Anyone that’s a fan of The Abyss has GOT to see those. No way you couldn’t like them! 🙂
I think his Terminator movies are his strongest work. T2 even now, nearly a quarter century after it was first released, still looks amazing. The effects were built specifically to enhance the story and are integrated seamlessly into it. But the story, the human interactions and the characters are of primary import which isn’t always the case in effects laden blockbusters today.
Cameron is a master story teller and can find intimate, beautiful personal details in movies, regardless of whether the movie is set in a post apocalyptic future, like The Terminator, or in a disastrous past, like Titanic.
For me, his best work will always be The Terminator and T2; the first movie ushered in 80’s filmmaking and made a monumental star of Schwarzenegger, while the second ushered in the primacy of special effects tent pole movies and day and date releases on a global scale.
The word genius is bandied about a little too liberally these days but I honestly feel it aptly describes Cameron. There is no future except that which we make and Cameron has played his part in making ours.
What a respectable dood in how he handled goin with Henson studios instead of consulting with Giger. In no way did he hope to recapture the lightning in a bottle of the first movie (which, though apples to oranges I feel is the best of the franchise) but instead stamped every inch of the predetermined concept with his own creative vision. As for strictly his body of work I think Aliens and Abyss are two sides of the same coin, both completely amazing in their own right, from Coffee as a tragic villain to Bishop as a tragic hero. Two of the most iconic characters to date.
It’s a matter of story architecture. Deus ex machina + asspull is generally frowned upon.
That is, a well-structured story ties in these capabilities, even “magical”, with some degree of consistency and hopefully logic. They could affect water in strange ways and a lot of strange stuff. But decompressing a body would be all sorts of complex, the established story was that the sea-aliens didn’t really understand humans down there- including our biology- and they didn’t have any scene where, say, alien-manipulated water surrounded them and sucked the nitrogen saturation out of them. What’s more, arguably the instant-surfacing doesn’t really seem to be a necessary, meaningful part of the climax. There would be many other ways to resolve the characters’ storylines without instant-resurfacing.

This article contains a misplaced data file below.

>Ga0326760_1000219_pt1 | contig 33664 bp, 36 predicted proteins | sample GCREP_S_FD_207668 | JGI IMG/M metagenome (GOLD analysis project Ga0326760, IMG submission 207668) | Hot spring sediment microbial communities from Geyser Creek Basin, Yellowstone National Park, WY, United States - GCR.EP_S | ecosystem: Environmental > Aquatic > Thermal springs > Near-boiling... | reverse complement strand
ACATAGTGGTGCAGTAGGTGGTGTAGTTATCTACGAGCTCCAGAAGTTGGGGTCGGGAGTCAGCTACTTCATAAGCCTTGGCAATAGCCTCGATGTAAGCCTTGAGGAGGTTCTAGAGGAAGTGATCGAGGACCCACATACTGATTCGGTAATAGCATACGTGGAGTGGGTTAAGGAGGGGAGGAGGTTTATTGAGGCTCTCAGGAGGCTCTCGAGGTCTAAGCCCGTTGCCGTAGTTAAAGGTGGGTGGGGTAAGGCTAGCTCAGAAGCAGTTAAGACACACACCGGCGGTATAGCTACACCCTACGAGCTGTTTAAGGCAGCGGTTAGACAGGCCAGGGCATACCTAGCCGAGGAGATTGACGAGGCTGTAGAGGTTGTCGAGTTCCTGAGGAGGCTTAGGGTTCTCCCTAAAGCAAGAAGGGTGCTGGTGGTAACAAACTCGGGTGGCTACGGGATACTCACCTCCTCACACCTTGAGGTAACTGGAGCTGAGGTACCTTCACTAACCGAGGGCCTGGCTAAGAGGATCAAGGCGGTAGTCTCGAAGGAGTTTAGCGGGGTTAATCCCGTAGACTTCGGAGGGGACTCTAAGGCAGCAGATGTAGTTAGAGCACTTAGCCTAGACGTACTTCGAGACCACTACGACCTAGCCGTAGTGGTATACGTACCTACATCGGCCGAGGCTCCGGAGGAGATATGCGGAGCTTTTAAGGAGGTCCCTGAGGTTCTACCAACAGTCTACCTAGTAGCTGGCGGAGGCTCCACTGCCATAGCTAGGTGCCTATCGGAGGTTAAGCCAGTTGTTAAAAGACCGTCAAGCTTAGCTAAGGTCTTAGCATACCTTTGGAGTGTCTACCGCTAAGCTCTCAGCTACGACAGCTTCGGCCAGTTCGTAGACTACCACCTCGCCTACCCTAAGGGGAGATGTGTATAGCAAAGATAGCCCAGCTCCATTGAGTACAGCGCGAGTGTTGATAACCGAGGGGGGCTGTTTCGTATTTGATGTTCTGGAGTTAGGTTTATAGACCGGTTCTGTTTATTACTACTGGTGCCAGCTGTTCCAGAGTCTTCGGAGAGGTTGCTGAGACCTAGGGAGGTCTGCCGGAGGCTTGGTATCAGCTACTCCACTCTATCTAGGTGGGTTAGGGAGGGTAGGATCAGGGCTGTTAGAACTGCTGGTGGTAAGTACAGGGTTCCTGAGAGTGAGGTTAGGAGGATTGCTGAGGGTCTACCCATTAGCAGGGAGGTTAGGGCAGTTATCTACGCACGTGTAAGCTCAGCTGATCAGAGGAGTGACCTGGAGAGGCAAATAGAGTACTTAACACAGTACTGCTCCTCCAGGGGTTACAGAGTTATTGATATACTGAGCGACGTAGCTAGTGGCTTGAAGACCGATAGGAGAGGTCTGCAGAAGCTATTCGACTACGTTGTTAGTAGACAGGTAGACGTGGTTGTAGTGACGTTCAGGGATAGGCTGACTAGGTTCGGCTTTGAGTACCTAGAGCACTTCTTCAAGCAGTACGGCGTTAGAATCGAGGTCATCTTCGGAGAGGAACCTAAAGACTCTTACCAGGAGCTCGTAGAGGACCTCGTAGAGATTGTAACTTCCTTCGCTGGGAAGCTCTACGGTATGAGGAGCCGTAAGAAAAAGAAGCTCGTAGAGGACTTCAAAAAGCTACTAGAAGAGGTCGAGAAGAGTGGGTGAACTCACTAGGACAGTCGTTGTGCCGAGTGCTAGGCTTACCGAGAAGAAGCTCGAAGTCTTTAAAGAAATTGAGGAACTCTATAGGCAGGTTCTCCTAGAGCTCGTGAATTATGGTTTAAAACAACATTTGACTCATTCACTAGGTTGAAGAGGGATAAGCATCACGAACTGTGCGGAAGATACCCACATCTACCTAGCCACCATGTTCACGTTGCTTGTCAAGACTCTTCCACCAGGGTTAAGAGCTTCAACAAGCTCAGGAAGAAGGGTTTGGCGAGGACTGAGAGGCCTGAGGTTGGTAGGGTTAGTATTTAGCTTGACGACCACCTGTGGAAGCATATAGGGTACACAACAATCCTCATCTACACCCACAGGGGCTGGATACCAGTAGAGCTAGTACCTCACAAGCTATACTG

Thus the common complaint- the story kinda fell flat on the ending. Movie’s great if you just ignore the ending.
I sure didn’t like the ending of Avatar either. The whole story was based on this thing where he wasn’t actually a blue alien, just remotely controlling it, yet still empathizing with them. There was no long-term resolution for that. Then at the last minute we’re told that consciousness could be transferred permanently, even though there was no precedent in the plot of “soul transfer” of any sort. All effected by a hippie drum circle.
Even so, it needs to have been established as an issue that needs to be resolved. Furthermore, it’s got to be a metaphor for a relatable problem for the audience to take personally.
Decompression wasn’t established with a meaningful metaphor for anything else- what’s more, the story was really reaching to try to say that sudden ascent was even something the characters needed. It was rather arbitrary.
Cameron’s original ending was the sea-aliens watched our TV and deemed us a violent, dangerous species, and menaced the world’s coastlines everywhere with an immense static tidal wave hundreds of feet high that it held and dropped back.
The sea-aliens revealing themselves to the world by ascending was the primary plot point. Returning the crew with them was only a detail.
I have loved this movie since I was a kid. Really moving film. My favourite scene is when Ed Harris refuses to give up on reviving Mary Mastrantonio and screams, (paraphrasing) “Live!! LIVE! You’ve never given up on anything in your life! Live you bitch!” and slaps her in a desperate attempt to bring her back. It kills me every time. The scene feels so real.